Posted: 2001
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Article SummaryThis manual on how to use risk comparisons and risk statistics was commissioned to help chemical plant managers explain air emissions to their neighbors. Chapter III on risk comparisons, especially, is still relevant. Later research hasn’t borne out all its seat-of-the-pants conclusions, but the advice at the end of the chapter about the worst risk comparisons holds firm – in my terms these comparisons fail (especially when people are outraged) because they try to compare the hazard of high-outrage and low-outrage risks. The other chapters are also useful and not really outdated, I think. The appendices are both outdated and all too likely to be misused. They’re what the client originally wanted most. Vincent Covello, Paul Slovic, and I wrote the rest of the manual to soften them.

Risk Communication, Risk Statistics,
and Risk Comparisons:
A Manual for Plant Managers

Washington, DC: Chemical Manufacturers Association, 1988

Part V
Anticipating Objections to
Explanations of Chemical Risks

Conclusion and Acknowledgements

Part V
Anticipating Objections to
Explanations of Chemical Risks

Various objections can be anticipated in response to explanations of risk-related information, including risk comparisons. Some of these objections have already been discussed. However, other objections can be anticipated that are related to (1) data uncertainties, (2) information disclosure, and (3) demands for zero risk.

Data Uncertainties

Since risk data are often highly uncertain, some people are likely to object that the data are too uncertain to trust. In addressing this issue, several guidelines can be helpful. (For more details, see Hance, Chess and Sandman, 1987.)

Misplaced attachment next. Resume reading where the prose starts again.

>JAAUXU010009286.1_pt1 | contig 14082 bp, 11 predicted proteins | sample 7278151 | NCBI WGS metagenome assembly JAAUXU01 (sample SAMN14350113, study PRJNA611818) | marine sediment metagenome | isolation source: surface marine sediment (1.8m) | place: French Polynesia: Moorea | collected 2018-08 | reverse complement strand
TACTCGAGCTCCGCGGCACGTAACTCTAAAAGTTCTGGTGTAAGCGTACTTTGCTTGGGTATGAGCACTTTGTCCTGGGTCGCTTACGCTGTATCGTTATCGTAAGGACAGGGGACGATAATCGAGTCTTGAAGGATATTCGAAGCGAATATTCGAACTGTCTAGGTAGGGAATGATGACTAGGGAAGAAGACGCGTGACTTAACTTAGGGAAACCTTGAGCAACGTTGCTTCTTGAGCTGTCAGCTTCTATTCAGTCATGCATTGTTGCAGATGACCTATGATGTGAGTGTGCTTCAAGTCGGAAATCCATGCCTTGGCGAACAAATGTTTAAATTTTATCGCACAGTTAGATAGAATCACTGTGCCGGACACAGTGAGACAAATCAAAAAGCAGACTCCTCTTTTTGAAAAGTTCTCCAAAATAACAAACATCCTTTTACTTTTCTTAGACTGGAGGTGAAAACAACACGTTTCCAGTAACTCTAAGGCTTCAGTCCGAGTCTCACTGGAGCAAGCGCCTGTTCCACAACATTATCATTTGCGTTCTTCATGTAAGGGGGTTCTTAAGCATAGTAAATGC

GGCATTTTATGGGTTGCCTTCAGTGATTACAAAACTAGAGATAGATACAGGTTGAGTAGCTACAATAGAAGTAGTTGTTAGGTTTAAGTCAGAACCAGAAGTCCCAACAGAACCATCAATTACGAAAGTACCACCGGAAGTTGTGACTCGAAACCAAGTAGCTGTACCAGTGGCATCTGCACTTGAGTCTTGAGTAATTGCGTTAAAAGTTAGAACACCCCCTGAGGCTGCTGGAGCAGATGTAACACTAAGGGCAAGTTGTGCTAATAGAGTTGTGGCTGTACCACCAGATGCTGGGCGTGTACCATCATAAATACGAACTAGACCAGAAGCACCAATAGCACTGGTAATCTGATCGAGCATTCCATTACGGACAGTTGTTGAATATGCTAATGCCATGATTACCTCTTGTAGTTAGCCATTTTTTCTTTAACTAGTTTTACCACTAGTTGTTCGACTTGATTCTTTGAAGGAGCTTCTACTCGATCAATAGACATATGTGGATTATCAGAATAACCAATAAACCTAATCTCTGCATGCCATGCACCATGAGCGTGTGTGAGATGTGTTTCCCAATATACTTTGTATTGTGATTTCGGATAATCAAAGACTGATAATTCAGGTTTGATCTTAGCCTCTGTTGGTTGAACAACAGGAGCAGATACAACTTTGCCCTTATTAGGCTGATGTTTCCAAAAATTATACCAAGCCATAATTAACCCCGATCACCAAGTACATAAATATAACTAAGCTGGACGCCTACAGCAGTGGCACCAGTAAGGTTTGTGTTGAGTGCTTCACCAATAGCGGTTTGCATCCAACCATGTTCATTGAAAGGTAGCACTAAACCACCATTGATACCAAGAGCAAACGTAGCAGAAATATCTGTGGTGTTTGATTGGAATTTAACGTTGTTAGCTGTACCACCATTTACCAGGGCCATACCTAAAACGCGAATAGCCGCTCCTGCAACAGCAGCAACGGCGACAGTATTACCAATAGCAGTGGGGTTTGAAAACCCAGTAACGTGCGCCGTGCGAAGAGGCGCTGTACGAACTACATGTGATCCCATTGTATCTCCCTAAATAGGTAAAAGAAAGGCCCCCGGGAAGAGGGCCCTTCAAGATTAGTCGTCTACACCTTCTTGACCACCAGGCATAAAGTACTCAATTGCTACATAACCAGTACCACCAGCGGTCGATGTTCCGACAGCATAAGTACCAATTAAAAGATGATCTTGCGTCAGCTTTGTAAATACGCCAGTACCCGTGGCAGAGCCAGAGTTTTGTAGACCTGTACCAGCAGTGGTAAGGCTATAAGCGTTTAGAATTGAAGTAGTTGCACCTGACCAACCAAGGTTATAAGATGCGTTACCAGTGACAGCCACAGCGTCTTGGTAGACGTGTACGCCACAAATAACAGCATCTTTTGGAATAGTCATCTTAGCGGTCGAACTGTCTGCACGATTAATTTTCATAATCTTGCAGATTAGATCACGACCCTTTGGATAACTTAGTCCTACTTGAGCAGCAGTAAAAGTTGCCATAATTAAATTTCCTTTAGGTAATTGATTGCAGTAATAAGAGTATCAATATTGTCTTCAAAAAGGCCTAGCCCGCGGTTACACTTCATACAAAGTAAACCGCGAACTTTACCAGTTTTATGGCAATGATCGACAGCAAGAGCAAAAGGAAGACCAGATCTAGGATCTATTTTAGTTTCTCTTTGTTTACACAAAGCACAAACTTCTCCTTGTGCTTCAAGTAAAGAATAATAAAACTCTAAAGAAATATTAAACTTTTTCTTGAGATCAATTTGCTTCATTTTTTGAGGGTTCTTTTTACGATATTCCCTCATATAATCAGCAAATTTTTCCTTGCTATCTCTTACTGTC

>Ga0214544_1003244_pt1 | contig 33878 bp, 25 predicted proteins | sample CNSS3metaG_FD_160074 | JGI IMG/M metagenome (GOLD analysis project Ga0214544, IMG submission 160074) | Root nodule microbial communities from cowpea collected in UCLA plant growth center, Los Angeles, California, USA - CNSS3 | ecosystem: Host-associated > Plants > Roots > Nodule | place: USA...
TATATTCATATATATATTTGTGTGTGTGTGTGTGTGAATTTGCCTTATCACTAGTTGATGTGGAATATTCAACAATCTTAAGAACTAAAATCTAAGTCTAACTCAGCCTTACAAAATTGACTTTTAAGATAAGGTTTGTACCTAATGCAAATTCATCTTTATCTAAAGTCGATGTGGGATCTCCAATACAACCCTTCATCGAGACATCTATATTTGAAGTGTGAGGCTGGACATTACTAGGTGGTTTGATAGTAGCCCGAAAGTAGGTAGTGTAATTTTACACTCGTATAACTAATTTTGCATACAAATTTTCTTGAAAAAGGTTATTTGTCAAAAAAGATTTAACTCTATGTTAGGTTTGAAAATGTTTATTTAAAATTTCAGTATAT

number 1

Acknowledge – do not hide – uncertainty. Sounding more certain than the data can justify is a sure path to losing trust and credibility. Sources of uncertainty – for example, uncertainties due to generalizing from animal data to humans, gaps in the data, and differences of interpretation – should all be acknowledged up front, not “admitted” belatedly when an opposing interest group points them out. But acknowledging uncertainty is not the same thing as asserting total randomness or declaring ignorance.

Degree of certainty can be represented along a scale or continuum, from “total confidence” in the data to “guesswork” (in science there is never complete certainty, since new evidence can always overturn previous beliefs). When you have total confidence in the data, do not hesitate to say so. Most of the data produced by risk assessments, however, are somewhere in the middle of the scale. Such data are characterized by uncomfortably large margins of error; often they are based on disputable assumptions, models, and extrapolations, such as those from animals to people, from high doses to low doses. Nonetheless, such data are a much better basis for decision and action than guesswork. In these cases, assert frankly that the information is helpful but far from certain. Then explain that risk assessments deal with this uncomfortable level of uncertainty by making assumptions in the direction of overestimating the risk.